The Life of a Building, Baker City, Baker County, Oregon

Corky Combs building, 4th and Broadway

     In our search for our illusive ancestors, we sometimes miss a clue that stands right before us. Buildings often carry with them a unique history, a history that is often lost when they're torn down. Gary Jaensch recently captured pictures of the destruction of "Corky Combs" building in Baker City, Oregon, and submitted the following history and photographs about this building. As pictured below another piece of history has been removed from Baker City's landscape. Thanks to Gary for taking the time to search out the history of this building!!

Click to enlarge image

Click to enlarge image

November 2003

     In 1963 Corky and Betty Combs bought the property from Valley Dairies and started a new milk business named Baker Dairy, which distributed milk under the labels Valley Dairy, Corky�s, and Meadow Gold.  The milk was bottled by Meadow Gold Dairies of Boise, Idaho.  In 1974 the Combs sold their milk distribution business to Charles Gildersleeve, who moved the operation to the southwest corner of 8th and Broadway.  The Combs then conducted a grocery business named Baker Wholesale at the 4th and Broadway property distributing groceries, frozen foods, meats, and produce.  They added an addition to the building on the east side to house a large cooler and more storage room.

     In 2003 the Combs sold the property, which had sat vacant for a number of years, to the Baptist Church.  In November 2003, the church had Mike Becker Construction Co. of La Grande demolish the building to accommodate a planned expansion of the church.

     In 1949 the Millers rented the property to Bruce Kirkpatrick, who took over the Studebaker franchise.  The Millers built a new building to house a Desoto and Plymouth dealership in partnership with Myron Fleecer at the property on the northeast corner of  3rd and Washington Street now occupied by Thatcher�s Ace Hardware and once the site of the Sagamore Hotel.  Miller retired in 1959 after 32 years in the business.  The Miller twins died in 1970 within three months of each other.

     In 1960 Bruce Kirkpatrick moved his dealership to the northwest corner of 10th and A Streets, when the Millers sold the 4th and Broadway property to the coop Valley Dairies, which bottled milk there until 1963. 

     Records at the Baker County assessor�s office, which do not reveal the owner of the property in those early days, show that G. B. Small, editor of the Democrat newspaper, and his wife, Nea B. Small, and J. T. Donnelley, an officer of First National Bank, and his wife, Mary Donnelley, sold the property to the Woodmen of the World (WOW) Club for $6,000 on September 29, 1905.  One may assume that the sale also included the Armory building. 

     In 1928, according to Baker County Courthouse records, WOW sold the property to Elinor Mae (nee Reese) Miller for $3,000.  The Armory may have been part of the sale or perhaps had already been torn down.  Elinor and her husband, Thomas H. Miller, moved from Utah to Cambridge, Idaho, then in 1905 to Bourne, then to Sumpter, and eventually to Baker City.  After purchasing the 4th and Broadway property, the Millers had Ritchie Construction Co. build a building in which Tom Miller operated an automobile garage named Miller & Miller with his three sons, Roy and Ray (twins) and Harvey, where they sold Paige and Jewell cars, and eventually Studebakers.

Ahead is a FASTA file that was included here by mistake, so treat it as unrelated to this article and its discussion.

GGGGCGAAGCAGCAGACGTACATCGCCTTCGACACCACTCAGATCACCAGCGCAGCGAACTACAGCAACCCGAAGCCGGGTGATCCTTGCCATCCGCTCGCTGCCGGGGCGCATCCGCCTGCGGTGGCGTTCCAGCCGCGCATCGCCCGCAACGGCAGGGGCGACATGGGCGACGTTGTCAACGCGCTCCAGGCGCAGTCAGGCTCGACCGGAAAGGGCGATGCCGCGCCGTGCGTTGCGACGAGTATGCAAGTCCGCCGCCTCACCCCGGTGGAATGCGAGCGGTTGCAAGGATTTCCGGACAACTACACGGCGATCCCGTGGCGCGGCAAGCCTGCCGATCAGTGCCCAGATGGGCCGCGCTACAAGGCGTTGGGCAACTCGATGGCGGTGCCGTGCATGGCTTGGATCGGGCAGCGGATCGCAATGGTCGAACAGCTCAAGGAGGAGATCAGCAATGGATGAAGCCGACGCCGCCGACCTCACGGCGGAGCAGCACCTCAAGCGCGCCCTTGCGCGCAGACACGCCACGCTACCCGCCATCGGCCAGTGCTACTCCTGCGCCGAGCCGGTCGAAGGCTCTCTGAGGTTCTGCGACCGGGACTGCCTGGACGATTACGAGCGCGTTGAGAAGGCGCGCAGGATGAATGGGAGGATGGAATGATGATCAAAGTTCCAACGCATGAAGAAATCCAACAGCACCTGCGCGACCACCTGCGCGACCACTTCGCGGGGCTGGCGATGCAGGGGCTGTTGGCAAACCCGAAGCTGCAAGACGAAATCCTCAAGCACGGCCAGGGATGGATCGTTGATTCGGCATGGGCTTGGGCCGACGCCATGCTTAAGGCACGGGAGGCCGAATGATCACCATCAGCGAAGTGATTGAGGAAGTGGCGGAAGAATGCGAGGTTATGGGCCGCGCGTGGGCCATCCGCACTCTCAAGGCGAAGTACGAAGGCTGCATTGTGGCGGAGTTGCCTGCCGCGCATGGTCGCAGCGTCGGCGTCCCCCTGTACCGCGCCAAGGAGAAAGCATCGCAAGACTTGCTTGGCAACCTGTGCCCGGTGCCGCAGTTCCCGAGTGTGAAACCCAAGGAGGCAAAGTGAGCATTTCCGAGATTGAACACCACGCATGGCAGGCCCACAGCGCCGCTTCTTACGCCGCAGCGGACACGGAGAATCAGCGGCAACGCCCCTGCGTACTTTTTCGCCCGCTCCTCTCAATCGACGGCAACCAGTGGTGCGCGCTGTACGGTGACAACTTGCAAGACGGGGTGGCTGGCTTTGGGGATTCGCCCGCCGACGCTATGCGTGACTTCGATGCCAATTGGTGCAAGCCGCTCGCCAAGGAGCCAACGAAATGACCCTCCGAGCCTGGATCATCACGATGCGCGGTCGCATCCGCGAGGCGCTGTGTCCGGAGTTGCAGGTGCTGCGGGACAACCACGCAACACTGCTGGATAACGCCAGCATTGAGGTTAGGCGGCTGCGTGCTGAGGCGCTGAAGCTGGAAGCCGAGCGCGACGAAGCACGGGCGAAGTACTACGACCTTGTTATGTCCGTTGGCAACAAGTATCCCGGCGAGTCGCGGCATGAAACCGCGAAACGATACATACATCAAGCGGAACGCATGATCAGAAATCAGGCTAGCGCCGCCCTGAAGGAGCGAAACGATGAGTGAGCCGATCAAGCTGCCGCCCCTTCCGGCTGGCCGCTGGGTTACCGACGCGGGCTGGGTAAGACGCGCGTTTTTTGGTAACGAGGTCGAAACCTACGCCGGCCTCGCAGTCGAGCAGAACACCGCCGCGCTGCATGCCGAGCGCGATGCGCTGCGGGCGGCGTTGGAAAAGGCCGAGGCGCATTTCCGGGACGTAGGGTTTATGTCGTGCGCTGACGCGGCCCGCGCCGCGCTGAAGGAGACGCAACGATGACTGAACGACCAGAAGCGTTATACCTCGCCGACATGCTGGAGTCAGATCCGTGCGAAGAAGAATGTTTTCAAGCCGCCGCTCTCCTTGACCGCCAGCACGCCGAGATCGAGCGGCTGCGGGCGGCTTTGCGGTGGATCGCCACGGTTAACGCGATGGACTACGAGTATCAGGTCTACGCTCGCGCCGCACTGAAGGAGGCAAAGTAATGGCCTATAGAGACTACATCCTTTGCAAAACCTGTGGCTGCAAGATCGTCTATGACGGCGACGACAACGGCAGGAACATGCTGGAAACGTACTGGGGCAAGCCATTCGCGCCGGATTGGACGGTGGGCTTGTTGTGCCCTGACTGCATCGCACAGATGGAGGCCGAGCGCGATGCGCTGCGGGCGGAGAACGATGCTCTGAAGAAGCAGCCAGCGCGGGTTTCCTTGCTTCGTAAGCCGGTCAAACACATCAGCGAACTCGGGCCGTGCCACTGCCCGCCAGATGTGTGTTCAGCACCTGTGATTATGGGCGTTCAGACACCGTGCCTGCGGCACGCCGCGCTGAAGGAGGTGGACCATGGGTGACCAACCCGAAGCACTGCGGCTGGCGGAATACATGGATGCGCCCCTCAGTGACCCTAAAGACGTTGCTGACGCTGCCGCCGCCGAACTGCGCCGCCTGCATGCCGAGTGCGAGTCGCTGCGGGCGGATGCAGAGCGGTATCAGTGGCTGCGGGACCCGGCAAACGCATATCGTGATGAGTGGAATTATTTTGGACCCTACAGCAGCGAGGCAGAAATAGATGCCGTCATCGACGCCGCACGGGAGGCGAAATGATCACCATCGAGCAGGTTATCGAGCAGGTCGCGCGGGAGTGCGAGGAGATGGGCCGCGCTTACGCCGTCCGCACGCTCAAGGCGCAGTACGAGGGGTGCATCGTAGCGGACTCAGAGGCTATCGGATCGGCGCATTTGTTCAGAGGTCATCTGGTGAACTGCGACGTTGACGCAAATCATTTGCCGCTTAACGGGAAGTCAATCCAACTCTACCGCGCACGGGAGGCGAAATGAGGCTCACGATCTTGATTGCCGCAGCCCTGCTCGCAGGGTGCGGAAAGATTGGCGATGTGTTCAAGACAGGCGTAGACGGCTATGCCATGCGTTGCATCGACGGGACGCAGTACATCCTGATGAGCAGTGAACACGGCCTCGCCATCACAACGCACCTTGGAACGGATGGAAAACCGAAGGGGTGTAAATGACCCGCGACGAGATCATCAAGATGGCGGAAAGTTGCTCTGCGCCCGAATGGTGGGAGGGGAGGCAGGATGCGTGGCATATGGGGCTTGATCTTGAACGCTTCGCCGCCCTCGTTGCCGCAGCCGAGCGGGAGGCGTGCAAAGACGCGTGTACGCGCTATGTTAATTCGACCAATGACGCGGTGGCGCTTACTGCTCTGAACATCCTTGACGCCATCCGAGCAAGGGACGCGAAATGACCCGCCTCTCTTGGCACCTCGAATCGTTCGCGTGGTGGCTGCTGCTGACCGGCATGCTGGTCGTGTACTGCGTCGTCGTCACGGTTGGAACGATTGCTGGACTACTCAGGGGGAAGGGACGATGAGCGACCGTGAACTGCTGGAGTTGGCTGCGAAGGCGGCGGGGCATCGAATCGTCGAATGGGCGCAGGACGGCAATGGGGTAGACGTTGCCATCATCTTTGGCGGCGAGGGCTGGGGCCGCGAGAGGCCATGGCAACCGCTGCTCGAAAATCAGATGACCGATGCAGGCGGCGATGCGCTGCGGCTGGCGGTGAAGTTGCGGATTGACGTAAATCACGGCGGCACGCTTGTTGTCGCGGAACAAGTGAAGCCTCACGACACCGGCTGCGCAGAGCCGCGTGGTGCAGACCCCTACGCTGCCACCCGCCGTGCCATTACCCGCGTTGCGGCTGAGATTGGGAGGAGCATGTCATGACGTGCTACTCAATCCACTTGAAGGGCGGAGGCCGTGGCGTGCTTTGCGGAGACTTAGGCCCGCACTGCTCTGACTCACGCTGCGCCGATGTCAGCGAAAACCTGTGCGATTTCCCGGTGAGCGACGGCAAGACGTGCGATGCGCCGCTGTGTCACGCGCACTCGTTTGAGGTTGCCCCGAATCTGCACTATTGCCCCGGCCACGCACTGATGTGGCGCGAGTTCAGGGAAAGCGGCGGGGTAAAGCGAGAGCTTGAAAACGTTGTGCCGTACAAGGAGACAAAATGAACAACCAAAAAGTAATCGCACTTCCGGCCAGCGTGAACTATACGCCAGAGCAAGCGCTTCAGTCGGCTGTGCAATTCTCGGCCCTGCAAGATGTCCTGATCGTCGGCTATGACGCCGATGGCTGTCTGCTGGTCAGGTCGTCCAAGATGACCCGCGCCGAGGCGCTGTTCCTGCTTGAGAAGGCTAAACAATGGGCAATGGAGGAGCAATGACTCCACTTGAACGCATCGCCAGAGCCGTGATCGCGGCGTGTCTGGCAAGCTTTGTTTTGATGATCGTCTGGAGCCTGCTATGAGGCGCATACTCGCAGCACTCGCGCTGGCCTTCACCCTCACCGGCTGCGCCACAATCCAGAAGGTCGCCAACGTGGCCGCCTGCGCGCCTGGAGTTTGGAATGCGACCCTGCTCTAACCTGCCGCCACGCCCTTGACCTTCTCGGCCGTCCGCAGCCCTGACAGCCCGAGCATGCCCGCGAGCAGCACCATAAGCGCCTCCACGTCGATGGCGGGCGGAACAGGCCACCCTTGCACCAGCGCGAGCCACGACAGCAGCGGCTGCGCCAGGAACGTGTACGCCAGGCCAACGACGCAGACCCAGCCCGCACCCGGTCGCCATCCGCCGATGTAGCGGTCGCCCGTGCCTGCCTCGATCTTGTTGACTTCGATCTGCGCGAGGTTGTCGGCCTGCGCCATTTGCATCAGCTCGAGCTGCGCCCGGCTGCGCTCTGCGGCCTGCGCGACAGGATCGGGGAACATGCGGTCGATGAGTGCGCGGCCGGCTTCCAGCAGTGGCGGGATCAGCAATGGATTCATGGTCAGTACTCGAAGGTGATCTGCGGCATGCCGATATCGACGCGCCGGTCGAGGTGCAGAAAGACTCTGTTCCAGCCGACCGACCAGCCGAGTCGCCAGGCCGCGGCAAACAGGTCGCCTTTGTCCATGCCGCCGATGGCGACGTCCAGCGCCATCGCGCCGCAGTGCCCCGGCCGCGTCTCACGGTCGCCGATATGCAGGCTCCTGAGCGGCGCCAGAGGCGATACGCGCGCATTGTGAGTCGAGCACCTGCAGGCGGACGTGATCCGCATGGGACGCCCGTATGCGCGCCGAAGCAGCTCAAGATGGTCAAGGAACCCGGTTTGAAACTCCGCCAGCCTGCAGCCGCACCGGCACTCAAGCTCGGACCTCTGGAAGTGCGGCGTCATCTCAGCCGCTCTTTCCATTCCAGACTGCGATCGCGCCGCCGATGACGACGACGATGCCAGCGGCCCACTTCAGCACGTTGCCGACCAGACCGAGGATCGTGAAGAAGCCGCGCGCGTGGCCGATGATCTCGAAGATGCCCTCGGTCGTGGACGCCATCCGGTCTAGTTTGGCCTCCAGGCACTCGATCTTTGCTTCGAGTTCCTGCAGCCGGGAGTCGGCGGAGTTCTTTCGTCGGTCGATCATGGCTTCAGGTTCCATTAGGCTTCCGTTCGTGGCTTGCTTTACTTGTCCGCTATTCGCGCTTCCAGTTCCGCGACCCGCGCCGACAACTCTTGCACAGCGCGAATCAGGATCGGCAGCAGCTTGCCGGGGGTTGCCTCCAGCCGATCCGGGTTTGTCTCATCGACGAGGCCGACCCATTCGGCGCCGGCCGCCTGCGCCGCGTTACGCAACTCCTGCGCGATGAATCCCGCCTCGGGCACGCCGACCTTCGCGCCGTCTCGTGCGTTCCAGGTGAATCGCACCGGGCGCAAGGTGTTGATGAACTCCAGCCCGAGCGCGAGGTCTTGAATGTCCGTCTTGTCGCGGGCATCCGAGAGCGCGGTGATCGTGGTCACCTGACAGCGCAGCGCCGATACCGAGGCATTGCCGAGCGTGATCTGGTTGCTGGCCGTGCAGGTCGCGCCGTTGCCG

Earliest photos of the property show a large wooden building used as an armory by the local unit of the Oregon National Guard.  It was probably built when Co. A was formed at Baker City during the Spanish-American War (1898-99).  It was also used for dances and other non-military events.  Loy Wisdom (1886-1979) in her Memories: Ninety Years in Baker City, described the building as follows:

     �There was a large entrance hall with a small room on each side, doors at each corner opened into the large dance hall.  At the far end was a stage about eight feet high and a door on one side with steps leading up to the stage.  Two walls in the dance hall were lined with long narrow doors which were the lockers where each man kept his gun and equipment.  This made a back for the long benches used as seats.  At one time it was the High School basket ball court, but long before that it was the main place in Baker for dances.  A small building between the Armory and the Baptist parsonage had long tables and a kitchen where after-dance dinners were served.

     �For a couple of years two brothers named Nichols had dancing classes Friday evenings for grown-ups and Saturday afternoons for children.  One was called Professor Nichols and the other, Quincy.  At the end of the season they presented their pupils, for which a small charge was made.  The best dancers were given individual performances while the rest were put into two drills.  The performers were on the stage as the dance floor was filled with chairs and benches for the proud parents and friends.� (Pp. 52-53.)

Source Information: 

Contributed by: Gary Jaensch, Baker City, Oregon

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